"I may not have gone where I intended to go, but I think I have ended up where I needed to be." - Douglas Adams


FeelingGood
New Member


Date Joined Aug 2008
Total Posts : 4
   Posted 8/28/2008 12:27 PM (GMT -7)   
I drank to smother my own depression for about 10 years -- until I got a DUI. The road is very hard at first but please keep in mind that is the conditioning of your past and society. Drinking relieves inhibitions and is a great social lubricant... when you quit, it is natural to feel a bit depersonalized. There is a process of getting to know one's self again.

To share my own experience, when I quit, I started going to sleep earlier and getting up earlier. The key was exercise -- as long as I could go running/biking, I was fine. It was lonely for a while and then I noticed something. There is an entire world of people that do not drink. I went to the same coffeeshops and cafes I used to however because I had shifted my entire life up 2-3 hours each day, there were new people. Healthy people. Who didn't drink.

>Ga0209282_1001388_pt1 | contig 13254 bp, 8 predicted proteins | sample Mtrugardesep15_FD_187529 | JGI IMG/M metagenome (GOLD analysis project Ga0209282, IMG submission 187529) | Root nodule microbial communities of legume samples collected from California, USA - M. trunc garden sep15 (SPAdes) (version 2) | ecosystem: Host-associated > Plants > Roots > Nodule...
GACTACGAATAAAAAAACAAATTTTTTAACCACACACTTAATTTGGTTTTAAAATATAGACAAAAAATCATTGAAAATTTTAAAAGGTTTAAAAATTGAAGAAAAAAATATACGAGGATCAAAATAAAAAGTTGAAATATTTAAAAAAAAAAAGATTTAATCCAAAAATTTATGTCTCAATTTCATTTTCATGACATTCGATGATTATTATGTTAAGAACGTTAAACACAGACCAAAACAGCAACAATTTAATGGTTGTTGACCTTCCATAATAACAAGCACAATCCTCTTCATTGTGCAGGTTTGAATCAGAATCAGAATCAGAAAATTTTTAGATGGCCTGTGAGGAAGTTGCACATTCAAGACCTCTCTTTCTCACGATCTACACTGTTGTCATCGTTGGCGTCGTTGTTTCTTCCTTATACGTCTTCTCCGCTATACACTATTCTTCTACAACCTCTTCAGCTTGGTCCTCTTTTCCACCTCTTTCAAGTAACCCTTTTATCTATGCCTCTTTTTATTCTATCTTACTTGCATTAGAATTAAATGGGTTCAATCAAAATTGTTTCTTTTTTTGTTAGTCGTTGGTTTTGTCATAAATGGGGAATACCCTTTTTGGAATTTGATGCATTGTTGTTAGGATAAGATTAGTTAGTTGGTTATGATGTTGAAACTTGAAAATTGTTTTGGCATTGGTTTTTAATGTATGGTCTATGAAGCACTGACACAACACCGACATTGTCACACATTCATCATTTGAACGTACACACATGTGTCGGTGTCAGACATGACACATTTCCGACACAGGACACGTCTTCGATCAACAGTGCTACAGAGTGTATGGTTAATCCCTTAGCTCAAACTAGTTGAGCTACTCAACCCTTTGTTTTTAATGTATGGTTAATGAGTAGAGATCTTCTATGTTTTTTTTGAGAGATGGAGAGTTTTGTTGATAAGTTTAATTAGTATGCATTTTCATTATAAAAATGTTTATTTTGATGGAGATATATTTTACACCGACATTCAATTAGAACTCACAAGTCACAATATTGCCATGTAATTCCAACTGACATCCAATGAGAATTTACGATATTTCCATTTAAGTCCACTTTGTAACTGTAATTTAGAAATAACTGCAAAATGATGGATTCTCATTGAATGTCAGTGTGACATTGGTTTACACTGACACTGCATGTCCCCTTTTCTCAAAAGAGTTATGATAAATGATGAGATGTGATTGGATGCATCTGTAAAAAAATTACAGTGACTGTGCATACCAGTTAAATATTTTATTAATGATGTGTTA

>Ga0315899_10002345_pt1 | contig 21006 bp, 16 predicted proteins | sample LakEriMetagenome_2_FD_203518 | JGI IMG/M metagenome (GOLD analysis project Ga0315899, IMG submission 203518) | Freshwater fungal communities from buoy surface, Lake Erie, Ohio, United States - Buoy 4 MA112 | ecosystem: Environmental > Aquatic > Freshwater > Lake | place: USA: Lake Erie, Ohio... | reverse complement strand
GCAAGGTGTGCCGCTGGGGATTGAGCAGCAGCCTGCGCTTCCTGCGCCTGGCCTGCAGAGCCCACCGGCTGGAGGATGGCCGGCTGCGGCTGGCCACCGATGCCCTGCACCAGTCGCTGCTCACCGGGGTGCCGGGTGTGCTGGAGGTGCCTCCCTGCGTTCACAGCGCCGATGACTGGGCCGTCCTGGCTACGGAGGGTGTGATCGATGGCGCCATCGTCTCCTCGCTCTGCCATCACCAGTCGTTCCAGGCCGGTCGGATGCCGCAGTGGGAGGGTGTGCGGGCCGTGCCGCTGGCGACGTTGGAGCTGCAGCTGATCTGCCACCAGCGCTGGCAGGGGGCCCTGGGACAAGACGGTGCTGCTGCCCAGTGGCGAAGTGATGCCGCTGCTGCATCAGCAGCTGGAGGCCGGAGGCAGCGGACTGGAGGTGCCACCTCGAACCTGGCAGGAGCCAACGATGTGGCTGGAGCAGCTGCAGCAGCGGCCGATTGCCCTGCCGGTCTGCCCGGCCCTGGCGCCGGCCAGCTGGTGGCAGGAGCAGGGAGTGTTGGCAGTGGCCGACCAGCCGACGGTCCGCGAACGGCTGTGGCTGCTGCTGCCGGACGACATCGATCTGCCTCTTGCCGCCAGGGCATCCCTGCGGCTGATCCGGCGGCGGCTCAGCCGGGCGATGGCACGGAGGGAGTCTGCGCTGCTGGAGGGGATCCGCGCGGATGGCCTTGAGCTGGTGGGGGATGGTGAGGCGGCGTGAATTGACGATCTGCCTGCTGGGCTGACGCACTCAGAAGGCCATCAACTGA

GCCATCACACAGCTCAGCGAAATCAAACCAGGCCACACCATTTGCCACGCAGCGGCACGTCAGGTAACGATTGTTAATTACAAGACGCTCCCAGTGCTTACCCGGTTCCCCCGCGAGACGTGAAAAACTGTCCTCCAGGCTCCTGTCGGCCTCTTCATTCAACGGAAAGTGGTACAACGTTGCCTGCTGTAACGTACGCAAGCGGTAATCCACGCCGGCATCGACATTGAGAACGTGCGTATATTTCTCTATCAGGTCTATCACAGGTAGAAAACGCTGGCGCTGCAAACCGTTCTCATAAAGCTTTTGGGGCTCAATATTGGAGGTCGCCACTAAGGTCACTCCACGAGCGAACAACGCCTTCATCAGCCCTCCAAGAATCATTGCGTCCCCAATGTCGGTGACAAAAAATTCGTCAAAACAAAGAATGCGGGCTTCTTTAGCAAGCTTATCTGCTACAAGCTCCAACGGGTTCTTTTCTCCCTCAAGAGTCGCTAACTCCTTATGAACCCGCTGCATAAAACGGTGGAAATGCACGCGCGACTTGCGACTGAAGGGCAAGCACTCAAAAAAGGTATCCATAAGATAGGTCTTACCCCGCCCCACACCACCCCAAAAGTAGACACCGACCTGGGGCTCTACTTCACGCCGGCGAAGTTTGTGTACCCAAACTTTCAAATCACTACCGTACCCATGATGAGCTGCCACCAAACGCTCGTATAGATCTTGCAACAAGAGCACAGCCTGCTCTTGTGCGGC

Something else happened. As I struggled and fought and was lonely and sad, friends started reaching out to me. I didn't initially see the improvement in myself but they did. And it inspired several of them to drink less. Then I had more to do.

Long story short: keep at it. It's worth it. There are some lonely times. Times when you see people going out and may question yourself, 'I feel fine. I can go and have 1.' If you can, great. If not. Stay home. Go to bed. Take a bath. Sign up for a marathon. Do whatever you have to do to quit drinking compulsively. Maybe someday you can drink socially. Maybe not.